Dr. Joshua August (Gus) Skorburg, PhD
February 17, 2021, 12:00 – 13:00 EST.
About the speaker: Dr. Joshua August (Gus) Skorburg is Assistant Professor of Philosophy, Academic Co-Director of the Centre for Advancing Responsible and Ethical Artificial Intelligence (CARE-AI), and Faculty Affiliate at the One Health Institute at the University of Guelph in Ontario, Canada. He is also Adjunct Professor in the Fuqua School of Business at Duke University. He received his PhD in Philosophy in 2017 from the University of Oregon. His research spans topics in applied ethics and moral psychology.
About the seminar: Dominant views about the nature of health and disease tend to assume the existence of a fixed, stable, individual organism as the bearer of health and disease states, and as such, the appropriate target of medical therapy and ethical concern. However, recent developments in microbial biology, neuroscience, and social and personality psychology have produced a novel understanding of the individual and its fluid boundaries. Drawing on converging evidence from these disciplines, I will argue that certain features of our biological and social environment can be so tightly integrated as to constitute a unit of care extending beyond the intuitive boundaries of skin and skull. Call this the Hypothesis of Extended Health (HEH). Using the example of obesity as a case study, I show how HEH is well positioned to accommodate recent research on both the human microbiome and relationship partners. I conclude by suggesting that HEH helps us to break free from unhelpful dichotomous thinking about obesity – between individual behaviours (e.g., restraint, diet, exercise) or constraining socio-economic structures (e.g., food deserts, advertising).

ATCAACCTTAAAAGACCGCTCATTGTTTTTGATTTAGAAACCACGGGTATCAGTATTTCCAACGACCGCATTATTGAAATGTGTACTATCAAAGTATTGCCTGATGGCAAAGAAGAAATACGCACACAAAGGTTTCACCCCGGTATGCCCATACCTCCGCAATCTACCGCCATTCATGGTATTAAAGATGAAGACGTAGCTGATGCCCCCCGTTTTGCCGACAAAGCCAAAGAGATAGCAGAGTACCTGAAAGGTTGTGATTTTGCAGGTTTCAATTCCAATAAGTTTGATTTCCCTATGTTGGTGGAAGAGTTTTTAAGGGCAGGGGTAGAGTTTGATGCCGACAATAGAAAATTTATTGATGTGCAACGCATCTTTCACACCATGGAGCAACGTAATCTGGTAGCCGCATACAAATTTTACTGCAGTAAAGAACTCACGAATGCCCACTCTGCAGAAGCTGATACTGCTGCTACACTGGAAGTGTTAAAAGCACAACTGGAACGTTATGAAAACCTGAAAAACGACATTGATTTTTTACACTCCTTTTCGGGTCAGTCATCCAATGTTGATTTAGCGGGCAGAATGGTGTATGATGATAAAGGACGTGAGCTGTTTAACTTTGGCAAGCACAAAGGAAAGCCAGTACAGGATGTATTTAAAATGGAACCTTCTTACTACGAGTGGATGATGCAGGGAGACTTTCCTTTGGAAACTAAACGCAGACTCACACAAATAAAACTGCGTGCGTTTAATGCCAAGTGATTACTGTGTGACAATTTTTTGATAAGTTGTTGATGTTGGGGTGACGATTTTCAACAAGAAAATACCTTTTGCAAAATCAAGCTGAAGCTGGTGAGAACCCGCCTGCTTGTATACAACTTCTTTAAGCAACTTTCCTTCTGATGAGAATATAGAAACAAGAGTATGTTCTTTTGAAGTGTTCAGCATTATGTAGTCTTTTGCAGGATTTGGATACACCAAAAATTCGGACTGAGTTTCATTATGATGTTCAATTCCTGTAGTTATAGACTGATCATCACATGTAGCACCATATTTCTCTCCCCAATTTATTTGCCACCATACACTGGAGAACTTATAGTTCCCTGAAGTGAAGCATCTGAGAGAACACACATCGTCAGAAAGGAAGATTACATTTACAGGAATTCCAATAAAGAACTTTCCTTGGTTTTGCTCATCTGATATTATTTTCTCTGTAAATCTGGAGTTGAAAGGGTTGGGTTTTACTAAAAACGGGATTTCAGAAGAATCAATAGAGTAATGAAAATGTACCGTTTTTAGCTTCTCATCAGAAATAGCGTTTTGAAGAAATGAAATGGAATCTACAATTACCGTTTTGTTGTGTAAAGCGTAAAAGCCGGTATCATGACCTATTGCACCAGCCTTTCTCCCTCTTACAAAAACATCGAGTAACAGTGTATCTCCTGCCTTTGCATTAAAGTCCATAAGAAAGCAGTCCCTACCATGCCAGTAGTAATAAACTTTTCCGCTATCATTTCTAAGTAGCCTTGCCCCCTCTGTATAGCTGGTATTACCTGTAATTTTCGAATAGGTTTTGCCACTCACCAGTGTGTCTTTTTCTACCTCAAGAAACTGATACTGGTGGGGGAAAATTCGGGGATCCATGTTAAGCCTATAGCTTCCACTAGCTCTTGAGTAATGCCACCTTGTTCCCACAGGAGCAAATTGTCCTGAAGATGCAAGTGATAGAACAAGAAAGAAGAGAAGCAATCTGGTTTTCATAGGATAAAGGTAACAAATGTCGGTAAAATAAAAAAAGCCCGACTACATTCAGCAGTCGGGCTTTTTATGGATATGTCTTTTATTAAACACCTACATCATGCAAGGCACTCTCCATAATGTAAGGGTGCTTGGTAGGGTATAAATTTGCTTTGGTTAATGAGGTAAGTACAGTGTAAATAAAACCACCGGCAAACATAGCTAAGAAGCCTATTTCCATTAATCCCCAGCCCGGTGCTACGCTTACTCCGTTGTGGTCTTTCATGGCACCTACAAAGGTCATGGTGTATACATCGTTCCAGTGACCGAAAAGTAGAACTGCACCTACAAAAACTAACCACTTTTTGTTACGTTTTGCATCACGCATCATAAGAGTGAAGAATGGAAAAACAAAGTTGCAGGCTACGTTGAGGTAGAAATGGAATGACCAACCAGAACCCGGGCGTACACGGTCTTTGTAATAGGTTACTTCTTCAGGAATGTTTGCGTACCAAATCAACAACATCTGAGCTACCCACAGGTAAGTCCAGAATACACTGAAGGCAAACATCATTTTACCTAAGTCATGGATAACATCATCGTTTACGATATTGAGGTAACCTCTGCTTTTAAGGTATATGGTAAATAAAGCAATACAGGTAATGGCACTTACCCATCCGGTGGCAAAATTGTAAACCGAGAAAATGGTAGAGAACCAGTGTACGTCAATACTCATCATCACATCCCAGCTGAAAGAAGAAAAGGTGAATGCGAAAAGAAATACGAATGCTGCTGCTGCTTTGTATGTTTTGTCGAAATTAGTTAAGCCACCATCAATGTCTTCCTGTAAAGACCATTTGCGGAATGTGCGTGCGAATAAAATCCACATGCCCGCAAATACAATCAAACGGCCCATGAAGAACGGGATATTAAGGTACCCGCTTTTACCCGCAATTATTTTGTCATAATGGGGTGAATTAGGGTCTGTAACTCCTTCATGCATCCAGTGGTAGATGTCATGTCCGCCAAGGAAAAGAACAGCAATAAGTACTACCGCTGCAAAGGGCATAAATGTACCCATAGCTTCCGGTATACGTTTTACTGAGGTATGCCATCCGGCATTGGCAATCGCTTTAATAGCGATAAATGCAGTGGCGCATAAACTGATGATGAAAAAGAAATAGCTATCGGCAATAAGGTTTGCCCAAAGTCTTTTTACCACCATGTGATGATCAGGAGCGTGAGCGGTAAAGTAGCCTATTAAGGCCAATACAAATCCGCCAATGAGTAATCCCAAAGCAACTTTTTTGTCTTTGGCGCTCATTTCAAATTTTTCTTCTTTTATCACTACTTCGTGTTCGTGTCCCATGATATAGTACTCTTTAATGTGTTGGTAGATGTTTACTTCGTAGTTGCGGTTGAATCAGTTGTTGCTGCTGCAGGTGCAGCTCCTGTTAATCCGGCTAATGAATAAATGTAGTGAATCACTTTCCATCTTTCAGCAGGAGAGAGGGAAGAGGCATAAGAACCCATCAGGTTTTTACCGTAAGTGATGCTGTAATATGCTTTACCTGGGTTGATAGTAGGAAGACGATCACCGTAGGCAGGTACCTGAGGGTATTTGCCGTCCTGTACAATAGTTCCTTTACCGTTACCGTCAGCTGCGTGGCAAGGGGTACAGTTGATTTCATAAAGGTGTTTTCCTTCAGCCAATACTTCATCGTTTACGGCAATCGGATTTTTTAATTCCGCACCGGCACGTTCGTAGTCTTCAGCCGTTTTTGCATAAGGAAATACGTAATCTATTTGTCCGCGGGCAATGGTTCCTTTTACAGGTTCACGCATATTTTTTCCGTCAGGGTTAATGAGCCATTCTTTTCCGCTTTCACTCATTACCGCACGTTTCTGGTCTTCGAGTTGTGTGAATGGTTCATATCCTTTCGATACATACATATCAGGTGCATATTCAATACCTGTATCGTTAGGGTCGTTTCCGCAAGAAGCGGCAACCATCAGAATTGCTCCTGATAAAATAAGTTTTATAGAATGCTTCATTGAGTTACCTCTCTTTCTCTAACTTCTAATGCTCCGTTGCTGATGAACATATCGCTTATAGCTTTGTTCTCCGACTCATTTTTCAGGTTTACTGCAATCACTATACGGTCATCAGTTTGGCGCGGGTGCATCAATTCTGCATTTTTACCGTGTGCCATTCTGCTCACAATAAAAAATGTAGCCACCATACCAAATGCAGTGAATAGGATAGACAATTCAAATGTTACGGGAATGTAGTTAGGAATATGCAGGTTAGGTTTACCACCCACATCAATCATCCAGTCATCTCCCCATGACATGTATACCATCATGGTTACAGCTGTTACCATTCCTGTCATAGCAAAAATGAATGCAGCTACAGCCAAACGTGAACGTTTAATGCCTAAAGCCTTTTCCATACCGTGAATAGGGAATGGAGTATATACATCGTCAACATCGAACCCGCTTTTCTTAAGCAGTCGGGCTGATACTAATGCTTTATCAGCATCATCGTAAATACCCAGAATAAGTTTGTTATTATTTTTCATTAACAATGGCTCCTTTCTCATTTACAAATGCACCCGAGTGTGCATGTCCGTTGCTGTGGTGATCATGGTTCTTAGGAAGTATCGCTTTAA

About the series: Microorganisms are critical to many aspects of biological life, including human health. The human body is a veritable universe for microorganisms: some pass through but once, some are frequent tourists, and some spend their entire existence in the confines of our body tissues. The collective microbial community, our microbiome, can be impacted by the details of our lifestyle, including diet, hygiene, health status, and more, but many are driven by social, economic, medical, or political constraints that restrict available choices that may impact our health.
Access to resources is the basis for creating and resolving social equity—access to healthcare, healthy foods, a suitable living environment, and to beneficial microorganisms, but also access to personal and occupational protection to avoid exposure to infectious disease. This speaker series explores the way that microbes connect public policy, social disparities, and human health, as well as the ongoing research, education, policy, and innovation in this field. The spring speaker series will pave the way for a symposium on “Microbes, Social Equity, and Rural Health” in summer 2021.